When the country switched to e-learning at the start of the pandemic, rural communities in Alberta were unable to do so due to inadequate internet service.
In Sexsmith, 20 minutes north of Grande Prairie, Mayor Kate Potter said the internet was intermittent, which meant some students in the area couldn’t take classes online.
Students were to be brought into schools, still virtually, but from a device inside the school, using the school’s internet service.
“They didn’t have the connectivity at home to make it happen,” Potter said.
In rural Alberta, internet service is an ongoing problem, with slow upload and download speeds or residents without access to service at all.
On Thursday, the Alberta Municipalities, formerly known as the Alberta Urban Municipalities Association, voted in favor of a provincial broadband strategy, which will require measurable goals, concrete actions and a dedicated budget that recognizes broadband as a essential public service.
The digital divide is increasingly limiting access to economic, health, social and educational opportunities in Alberta, according to the resolution.
In Hythe, County of Grande Prairie Com. Brian Peterson said the internet in the community is inconsistent. ISPs say their service is adequate, but Peterson said that is only if a few people are using it.
Once again, community members jump online, the internet slows down to shut down for everyone.
“It was so bad that our village sometimes couldn’t bank online,” said Peterson.
But Hythe, which has now dissolved into the surrounding county of Grande Prairie, decided to build its own infrastructure.
“We own our fiber optic network. So now we have a gigabyte of service for every home, every business, ”said Peterson, former mayor of Hythe.
The community has partnered with a supplier: the city owns 70 percent and the supplier owns 30 percent.
In the community of Clive, a village 15 minutes east of Lacombe, Internet service is “very poor”. Residents do not have access to high-quality internet at all, local elected officials say.
“COVID-19 has definitely made it more visible to our communities, people having to work from home, kids having to home school,” Coun said. Norma Penney
The service was so bad that some students couldn’t go to a virtual classroom with their video on, so teachers couldn’t tell who was taking the lessons, Penney said.
Since students would lose their internet connection if they turned on their video, some local college students taking online classes had to drop their classes for the semester because several classes required a video to be present, Penney said.
Students who felt isolated and searched for mental health services online would see the service drop in the middle of a session, making them more lonely, Mayor Luci Henry said.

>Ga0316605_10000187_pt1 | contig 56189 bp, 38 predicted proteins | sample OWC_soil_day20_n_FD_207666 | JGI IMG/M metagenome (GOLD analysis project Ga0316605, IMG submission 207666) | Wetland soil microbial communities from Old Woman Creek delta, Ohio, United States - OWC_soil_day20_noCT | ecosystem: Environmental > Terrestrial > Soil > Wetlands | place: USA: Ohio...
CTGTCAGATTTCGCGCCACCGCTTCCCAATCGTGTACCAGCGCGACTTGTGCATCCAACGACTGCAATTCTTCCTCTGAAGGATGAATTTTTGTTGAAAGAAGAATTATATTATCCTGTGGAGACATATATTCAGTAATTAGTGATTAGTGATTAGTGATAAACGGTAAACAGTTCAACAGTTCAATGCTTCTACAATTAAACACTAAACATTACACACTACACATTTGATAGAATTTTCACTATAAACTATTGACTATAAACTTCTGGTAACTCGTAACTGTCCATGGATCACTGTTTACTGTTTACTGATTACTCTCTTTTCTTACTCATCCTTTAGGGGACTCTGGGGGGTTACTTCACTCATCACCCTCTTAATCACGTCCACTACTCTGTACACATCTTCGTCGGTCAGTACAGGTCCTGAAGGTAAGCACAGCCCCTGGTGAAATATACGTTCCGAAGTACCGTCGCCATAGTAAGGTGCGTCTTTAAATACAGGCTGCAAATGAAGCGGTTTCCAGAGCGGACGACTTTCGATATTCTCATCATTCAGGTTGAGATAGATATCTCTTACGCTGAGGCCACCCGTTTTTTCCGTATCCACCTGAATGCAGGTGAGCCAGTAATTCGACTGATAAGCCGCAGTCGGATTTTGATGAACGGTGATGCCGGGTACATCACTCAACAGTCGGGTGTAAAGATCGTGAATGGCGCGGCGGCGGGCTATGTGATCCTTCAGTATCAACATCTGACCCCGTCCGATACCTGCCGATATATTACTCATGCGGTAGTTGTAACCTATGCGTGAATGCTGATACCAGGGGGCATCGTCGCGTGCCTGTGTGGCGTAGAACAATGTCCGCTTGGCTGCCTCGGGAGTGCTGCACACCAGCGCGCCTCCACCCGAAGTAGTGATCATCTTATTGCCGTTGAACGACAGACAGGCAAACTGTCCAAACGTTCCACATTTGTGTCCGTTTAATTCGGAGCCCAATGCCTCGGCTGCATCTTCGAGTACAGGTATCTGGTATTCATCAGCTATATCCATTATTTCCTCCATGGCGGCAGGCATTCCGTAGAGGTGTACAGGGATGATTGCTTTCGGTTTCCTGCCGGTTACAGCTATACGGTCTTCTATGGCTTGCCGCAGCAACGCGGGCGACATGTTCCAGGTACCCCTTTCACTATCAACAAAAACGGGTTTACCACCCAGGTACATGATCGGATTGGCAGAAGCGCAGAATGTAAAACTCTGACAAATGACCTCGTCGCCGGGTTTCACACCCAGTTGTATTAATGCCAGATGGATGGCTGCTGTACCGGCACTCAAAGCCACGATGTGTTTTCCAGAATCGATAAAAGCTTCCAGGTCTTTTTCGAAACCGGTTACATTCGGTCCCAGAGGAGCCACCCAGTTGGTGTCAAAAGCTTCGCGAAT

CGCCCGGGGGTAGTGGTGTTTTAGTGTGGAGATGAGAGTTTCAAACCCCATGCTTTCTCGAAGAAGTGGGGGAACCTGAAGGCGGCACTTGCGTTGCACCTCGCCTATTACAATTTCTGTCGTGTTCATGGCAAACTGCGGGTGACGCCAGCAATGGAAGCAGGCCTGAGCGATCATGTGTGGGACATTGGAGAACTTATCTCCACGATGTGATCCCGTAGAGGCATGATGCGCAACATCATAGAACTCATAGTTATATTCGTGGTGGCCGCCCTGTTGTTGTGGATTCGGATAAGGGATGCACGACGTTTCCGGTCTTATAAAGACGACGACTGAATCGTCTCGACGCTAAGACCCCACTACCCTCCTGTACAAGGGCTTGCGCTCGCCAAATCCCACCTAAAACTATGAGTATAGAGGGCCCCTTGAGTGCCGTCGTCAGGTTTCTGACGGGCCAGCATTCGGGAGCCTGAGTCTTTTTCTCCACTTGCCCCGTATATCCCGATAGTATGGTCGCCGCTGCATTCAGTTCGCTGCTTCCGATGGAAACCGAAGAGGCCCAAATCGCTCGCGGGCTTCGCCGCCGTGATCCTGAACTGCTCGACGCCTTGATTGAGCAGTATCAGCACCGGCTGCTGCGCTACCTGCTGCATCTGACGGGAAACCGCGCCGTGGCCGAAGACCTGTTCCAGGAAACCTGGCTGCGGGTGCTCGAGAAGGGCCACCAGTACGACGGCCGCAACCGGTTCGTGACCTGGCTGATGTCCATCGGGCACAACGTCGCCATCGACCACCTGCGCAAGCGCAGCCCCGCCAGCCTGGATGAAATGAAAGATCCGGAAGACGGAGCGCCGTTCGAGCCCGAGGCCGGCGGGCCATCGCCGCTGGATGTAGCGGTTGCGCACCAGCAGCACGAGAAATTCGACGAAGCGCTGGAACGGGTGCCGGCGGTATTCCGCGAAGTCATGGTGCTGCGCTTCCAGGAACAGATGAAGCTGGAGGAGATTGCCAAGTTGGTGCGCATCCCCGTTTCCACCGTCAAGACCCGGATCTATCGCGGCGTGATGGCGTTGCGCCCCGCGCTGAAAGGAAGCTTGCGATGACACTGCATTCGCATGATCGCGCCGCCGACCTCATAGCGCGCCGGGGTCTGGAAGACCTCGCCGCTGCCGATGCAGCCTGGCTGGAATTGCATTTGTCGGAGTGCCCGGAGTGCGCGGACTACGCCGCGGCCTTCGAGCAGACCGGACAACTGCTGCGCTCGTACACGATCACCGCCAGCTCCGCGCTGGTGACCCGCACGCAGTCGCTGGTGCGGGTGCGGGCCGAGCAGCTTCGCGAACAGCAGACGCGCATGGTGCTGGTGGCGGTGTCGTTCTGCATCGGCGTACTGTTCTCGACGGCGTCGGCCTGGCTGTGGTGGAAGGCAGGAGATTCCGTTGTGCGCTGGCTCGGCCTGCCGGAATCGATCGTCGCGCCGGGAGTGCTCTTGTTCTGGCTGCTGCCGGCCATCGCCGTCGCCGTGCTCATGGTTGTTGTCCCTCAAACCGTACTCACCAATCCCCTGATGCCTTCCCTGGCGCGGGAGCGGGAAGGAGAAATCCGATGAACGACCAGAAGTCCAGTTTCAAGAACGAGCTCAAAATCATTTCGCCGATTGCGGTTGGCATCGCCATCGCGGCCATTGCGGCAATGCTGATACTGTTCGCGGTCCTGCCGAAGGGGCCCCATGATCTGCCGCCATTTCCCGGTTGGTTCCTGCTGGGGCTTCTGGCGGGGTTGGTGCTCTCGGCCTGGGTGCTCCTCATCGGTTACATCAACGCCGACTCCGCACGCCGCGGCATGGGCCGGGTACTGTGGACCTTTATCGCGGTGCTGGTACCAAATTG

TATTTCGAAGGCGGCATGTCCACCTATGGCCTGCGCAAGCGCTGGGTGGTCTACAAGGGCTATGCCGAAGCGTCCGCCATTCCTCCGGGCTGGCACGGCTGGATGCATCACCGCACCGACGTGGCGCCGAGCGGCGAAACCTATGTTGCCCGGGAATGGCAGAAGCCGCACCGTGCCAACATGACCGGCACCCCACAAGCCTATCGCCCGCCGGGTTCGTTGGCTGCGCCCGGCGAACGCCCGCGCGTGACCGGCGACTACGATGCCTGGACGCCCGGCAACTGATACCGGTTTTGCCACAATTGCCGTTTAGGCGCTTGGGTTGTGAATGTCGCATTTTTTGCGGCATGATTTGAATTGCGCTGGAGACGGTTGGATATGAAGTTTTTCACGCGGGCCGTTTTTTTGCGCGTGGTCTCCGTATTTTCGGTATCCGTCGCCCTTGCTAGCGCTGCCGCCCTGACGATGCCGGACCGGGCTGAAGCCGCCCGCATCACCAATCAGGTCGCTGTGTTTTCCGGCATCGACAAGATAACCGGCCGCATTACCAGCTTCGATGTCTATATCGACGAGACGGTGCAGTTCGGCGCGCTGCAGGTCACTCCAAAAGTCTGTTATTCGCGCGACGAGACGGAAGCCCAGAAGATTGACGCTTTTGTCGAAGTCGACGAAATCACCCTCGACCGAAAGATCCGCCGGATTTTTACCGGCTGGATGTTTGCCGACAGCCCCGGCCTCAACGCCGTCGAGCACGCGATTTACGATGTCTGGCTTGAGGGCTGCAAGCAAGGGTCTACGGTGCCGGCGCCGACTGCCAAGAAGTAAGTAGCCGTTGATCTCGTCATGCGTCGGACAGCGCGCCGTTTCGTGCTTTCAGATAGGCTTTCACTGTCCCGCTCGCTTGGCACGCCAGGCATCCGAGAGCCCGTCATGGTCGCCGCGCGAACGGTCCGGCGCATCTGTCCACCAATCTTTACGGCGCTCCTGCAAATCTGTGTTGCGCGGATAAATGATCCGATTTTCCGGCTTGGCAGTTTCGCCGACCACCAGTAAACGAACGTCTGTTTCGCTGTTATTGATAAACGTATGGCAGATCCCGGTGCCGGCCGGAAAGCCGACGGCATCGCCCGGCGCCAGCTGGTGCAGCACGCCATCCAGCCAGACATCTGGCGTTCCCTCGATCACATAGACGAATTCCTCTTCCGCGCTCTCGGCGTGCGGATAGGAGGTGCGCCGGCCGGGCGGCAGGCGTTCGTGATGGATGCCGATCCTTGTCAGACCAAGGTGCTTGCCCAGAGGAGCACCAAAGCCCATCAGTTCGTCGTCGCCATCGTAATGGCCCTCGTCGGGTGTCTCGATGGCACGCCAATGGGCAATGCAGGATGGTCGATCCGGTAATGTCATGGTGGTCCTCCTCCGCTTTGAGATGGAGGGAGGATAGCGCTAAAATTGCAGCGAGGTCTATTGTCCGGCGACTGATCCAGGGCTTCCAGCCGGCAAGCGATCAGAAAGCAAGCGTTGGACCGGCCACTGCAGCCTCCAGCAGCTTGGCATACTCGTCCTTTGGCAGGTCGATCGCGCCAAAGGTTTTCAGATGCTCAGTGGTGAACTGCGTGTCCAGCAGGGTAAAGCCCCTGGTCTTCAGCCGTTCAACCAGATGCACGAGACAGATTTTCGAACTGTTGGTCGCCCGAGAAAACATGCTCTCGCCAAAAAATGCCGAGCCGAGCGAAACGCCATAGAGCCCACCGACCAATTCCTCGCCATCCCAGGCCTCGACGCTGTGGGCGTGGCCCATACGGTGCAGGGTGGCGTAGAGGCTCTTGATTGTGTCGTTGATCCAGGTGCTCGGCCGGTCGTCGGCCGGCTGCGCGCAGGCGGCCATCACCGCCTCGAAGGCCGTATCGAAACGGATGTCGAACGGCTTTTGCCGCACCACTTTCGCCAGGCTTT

Seniors in the community have also struggled, Henry said, as they can’t navigate some of the additional technology needed to improve services.
Access to Internet services has been a problem in rural Alberta for years. This summer, the province pledged $ 150 million to help solve the problem, and Premier Jason Kenney said he hopes the money will inspire the federal government and the private sector to bring the total investment to 1 billion dollars.
“Our goal is to put together a billion dollar package between us, the federal government and private sector telecommunications companies. It is the initial investment that will hopefully get the ball rolling, ”he said during the announcement.
Currently, 80 percent of aboriginal communities in Alberta do not have access to a reliable internet, and about 67 percent of rural communities cannot get a stable connection.
“It’s just not acceptable anymore,” Kenney said.
About 12 percent of Alberta families, or about 200,000 households, do not have the basic speeds required by the federal government for adequate Internet service.
While that 12% appears to be a small number, these homes are found in rural and Indigenous communities and count as much as homes in the rest of the province, Kenney said this summer.
Paul McLauchlin, president of rural municipalities in Alberta, said this summer that, according to their own tests in the province, even fewer communities have access to appropriate internet speeds, making it a case of digital poverty.
Without appropriate internet speeds, rural Alberta cannot effectively deliver key services, such as good governance and justice.
“It really is a poverty of justice and democracy, and we come to a situation where it is a big problem,” McLauchlin said.
It is estimated that it will cost $ 1 billion to connect Albertans to targeted Internet speeds established by the federal government.
The federal Liberal government launched a Universal Broadband Fund in 2020 as part of its commitment to connect 98% of Canadians to high-speed internet by 2026, with the rest to be completed by 2030.
The goal is to have Canadians at speeds of 50 megabytes per second for downloads and 10 megabytes per second for downloads. According to the Canadian Radio-television and Telecommunications Commission, less than 9% of rural Alberta communities have access to these speeds.
The federal government has set aside $ 1.75 billion for projects. Earlier this year, the federal government announced it would spend $ 5.4 million on Internet projects in rural Alberta. Telus has committed an additional $ 3.7 million to the pot, which will connect around 5,000 homes.